Regardless, the starting three in Anaheim are rather enviable. The glaring issues: New center fielder Peter Bourjos batted just .220 in a platoon situation last year, fourth outfielder Vernon Wells has hit .222 since coming to Anaheim, and there isn’t much depth after that. The NRIs in this group don’t pose a serious threat to make the opening-day roster, but one or more could move up with an outstanding spring. Otherwise it’s a long dropoff from the starters to the bench.
Here’s what to watch for in spring:
If any 20-year-old has the mental makeup to withstand a sophomore slump, it’s Trout. Of course, no one is counting on Trout slumping after winning the AL rookie of the year award and finishing second in MVP voting. It just seems hard to believe that Trout could improve on his 2012 numbers – they were that good – and he can’t let the occasional drought faze him.
With Trout moving to left field, Hamilton moves to right to accommodate Peter Bourjos in center. That’s two center fielders with new positions, if you’re counting at home, and Hamilton poses the biggest defensive risk. How much of a risk remains to be seen. When healthy, he’ll be hitting cleanup behind Albert Pujols. Keeping two of baseball’s best hitters healthy will be key to the Angels’ success. Hamilton is turning 32 in May, and he hopes that an off-season juice diet keeps him on the field.
Bourjos didn’t play much last year and wasn’t productive when he did. The Angels will take a return to 2011, when Bourjos hit .271/.327/.438 in 552 plate appearances. His range in center field might be the best in baseball; perhaps no one other than Bourjos or Michael Bourn could force Trout to move to left.
The highest-paid outfielder in the game was actually good once upon a time. From 2003-10, Wells averaged 25 homers, 87 RBIs, and a .280/.333/.481 slash line, winning three gold gloves and making three all-star teams. Since none of those seasons came in an Angels uniform, fans here are wondering what the big deal is. If one of the outfielders above gets hurt, hope for the vintage Wells — not the guy with an untradeable contract (two more years at $24.6 million per) and a .258 OBP since he left Toronto.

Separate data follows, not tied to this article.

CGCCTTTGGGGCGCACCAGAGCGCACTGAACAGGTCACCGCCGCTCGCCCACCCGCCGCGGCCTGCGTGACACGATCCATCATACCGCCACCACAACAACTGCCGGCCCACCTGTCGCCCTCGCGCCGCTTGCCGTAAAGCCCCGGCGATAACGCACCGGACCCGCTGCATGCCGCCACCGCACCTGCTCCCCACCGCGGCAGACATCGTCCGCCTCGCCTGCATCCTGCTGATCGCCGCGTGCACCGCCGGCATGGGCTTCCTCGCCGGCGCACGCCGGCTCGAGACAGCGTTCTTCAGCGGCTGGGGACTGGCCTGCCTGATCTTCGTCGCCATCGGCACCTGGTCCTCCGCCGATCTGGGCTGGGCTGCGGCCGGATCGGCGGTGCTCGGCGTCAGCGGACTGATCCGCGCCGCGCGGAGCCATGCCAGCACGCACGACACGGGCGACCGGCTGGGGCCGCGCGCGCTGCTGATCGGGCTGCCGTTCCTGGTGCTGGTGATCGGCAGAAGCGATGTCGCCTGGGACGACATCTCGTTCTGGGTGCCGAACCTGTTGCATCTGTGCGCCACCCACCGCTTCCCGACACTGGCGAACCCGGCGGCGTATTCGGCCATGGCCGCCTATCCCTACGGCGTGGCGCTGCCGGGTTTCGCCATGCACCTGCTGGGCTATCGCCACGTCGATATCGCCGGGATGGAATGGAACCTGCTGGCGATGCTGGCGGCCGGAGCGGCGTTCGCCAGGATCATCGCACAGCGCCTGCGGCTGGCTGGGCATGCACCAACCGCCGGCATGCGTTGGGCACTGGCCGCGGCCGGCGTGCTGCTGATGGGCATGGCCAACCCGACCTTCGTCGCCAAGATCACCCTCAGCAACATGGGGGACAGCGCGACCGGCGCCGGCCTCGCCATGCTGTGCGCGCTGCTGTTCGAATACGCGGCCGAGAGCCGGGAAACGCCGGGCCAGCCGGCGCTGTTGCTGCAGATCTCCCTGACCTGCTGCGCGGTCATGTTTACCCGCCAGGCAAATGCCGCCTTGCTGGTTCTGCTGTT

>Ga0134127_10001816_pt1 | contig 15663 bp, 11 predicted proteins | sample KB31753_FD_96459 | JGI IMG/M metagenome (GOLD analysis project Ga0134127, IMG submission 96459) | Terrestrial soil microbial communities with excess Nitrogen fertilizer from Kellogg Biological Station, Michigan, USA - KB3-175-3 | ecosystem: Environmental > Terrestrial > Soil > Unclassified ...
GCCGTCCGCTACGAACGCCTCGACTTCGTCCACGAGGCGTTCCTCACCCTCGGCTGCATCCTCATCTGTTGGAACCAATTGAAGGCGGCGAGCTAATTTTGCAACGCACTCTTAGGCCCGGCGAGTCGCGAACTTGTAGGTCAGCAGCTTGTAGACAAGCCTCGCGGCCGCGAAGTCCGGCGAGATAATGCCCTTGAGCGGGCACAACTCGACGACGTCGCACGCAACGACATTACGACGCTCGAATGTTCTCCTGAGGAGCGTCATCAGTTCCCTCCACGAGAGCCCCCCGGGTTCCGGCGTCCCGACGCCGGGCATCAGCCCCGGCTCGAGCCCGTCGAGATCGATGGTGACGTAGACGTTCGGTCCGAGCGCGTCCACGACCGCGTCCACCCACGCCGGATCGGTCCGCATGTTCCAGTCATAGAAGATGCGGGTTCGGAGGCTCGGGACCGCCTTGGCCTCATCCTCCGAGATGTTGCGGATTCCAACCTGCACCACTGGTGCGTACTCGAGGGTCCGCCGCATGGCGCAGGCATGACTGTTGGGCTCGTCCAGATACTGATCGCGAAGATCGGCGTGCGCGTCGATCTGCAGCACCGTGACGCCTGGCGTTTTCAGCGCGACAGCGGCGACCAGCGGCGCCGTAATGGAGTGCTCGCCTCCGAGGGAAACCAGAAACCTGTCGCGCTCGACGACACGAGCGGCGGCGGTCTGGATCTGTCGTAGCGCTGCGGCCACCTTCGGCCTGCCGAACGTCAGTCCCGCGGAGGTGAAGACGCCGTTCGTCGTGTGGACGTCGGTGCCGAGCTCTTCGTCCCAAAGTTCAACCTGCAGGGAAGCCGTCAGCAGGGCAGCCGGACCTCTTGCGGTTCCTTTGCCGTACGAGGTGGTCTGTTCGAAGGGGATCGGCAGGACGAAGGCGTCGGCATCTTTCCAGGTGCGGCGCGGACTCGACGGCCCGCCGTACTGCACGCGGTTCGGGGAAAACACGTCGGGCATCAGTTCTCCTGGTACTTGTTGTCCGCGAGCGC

Trumbo is a man without a position listed here by default. Likely, he’s the first one to back up Pujols at first, and maybe Trout or Hamilton in left field (Trout can move to right field and Trumbo can go to left if Hamilton gets hurt). While Trumbo’s defense is shaky and his range non-existent, at least his bat was steady until August of last year, when he went into a deep slump. He’ll use spring to show that he is back to form.
The 25-year-old made his major-league debut last year, playing well in the outfield but not showing much at the plate. Calhoun is still a legitimate prospect. He rocketed up the minor-league ladder the last three years and posted a .298/.369/.507 slash line in Salt Lake in 2012. A strong spring makes him the favorite to earn the fifth outfielder job, though he might have to start the season in the minors.
When the Angels claimed Cousins off waivers Nov. 30, they became his fourth team in less than two months. Now that he’s done bouncing off the waiver wire, Cousins must prove that he’s more than a fringe major-league player. He posted a .296/.364/.459 slash line last year at Triple-A New Orleans, but only .183/.231/.291 over parts of the last three seasons with the Marlins in limited time. The 28-year-old is in a tough position, competing with a homegrown talent in Calhoun for the fifth outfielder spot.
A raw prospect with plus speed, the 23-year-old Witherspoon cracked the Double-A level in 2012, his third pro season. He’s here to learn and still a work in progress.
Randal Grichuk (NRI)
Grichuk, 21, is also a raw prospect who’s here to learn. He spent all of last season at Single-A Rancho Cucamonga compiling a .298/.335/.488 line with 18 homers and 16 steals.
Trent Oeltjen (NRI)
A speedy veteran, Oeltjen’s only major league experience came in 99 games for the Diamondbacks and Dodgers from 2009-11. His bat has never translated to the majors (.220 career average) but his outfield range might be the best in this group behind Trout and Bourjos.
J.B. Shuck (NRI)
The 25-year-old batted .272/.359/.321 in 37 games with the Astros last season. Not much power there, or in five minor-league seasons (seven home runs), but his plate discipline looks impressive on paper. He walked a lot more than he struck out — 111 BB, 65 K — over the last three years at Triple-A.
Matt Young (NRI)
The 30-year-old is the first position player from the University of New Mexico to play in the major leagues. The 5-foot-8 dynamo has played more than 950 minor-league games since 2005, and 25 games over the past two years with the Braves and Tigers.